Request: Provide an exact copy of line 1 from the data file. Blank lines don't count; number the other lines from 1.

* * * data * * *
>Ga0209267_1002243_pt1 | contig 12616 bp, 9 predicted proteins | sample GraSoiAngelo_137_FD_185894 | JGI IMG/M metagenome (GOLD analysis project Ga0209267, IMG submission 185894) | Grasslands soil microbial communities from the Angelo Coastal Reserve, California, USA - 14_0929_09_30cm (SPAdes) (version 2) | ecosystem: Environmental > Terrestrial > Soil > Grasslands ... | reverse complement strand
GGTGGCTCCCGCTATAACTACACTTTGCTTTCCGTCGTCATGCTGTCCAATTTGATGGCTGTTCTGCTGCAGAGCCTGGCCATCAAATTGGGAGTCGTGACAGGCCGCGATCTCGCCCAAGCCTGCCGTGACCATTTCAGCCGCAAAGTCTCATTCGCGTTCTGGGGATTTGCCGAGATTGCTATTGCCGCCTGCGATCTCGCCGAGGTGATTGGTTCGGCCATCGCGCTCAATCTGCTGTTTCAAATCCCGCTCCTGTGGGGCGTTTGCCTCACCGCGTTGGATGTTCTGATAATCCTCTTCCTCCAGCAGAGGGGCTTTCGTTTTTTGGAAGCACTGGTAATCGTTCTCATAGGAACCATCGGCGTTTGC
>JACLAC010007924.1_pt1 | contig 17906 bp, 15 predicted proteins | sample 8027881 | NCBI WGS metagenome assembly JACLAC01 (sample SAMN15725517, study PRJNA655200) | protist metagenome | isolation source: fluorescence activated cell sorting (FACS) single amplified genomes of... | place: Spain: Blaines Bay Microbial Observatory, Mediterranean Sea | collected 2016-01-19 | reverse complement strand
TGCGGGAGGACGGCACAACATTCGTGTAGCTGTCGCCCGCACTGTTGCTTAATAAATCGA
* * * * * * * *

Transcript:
>Ga0209267_1002243_pt1 | contig 12616 bp, 9 predicted proteins | sample GraSoiAngelo_137_FD_185894 | JGI IMG/M metagenome (GOLD analysis project Ga0209267, IMG submission 185894) | Grasslands soil microbial communities from the Angelo Coastal Reserve, California, USA - 14_0929_09_30cm (SPAdes) (version 2) | ecosystem: Environmental > Terrestrial > Soil > Grasslands ... | reverse complement strand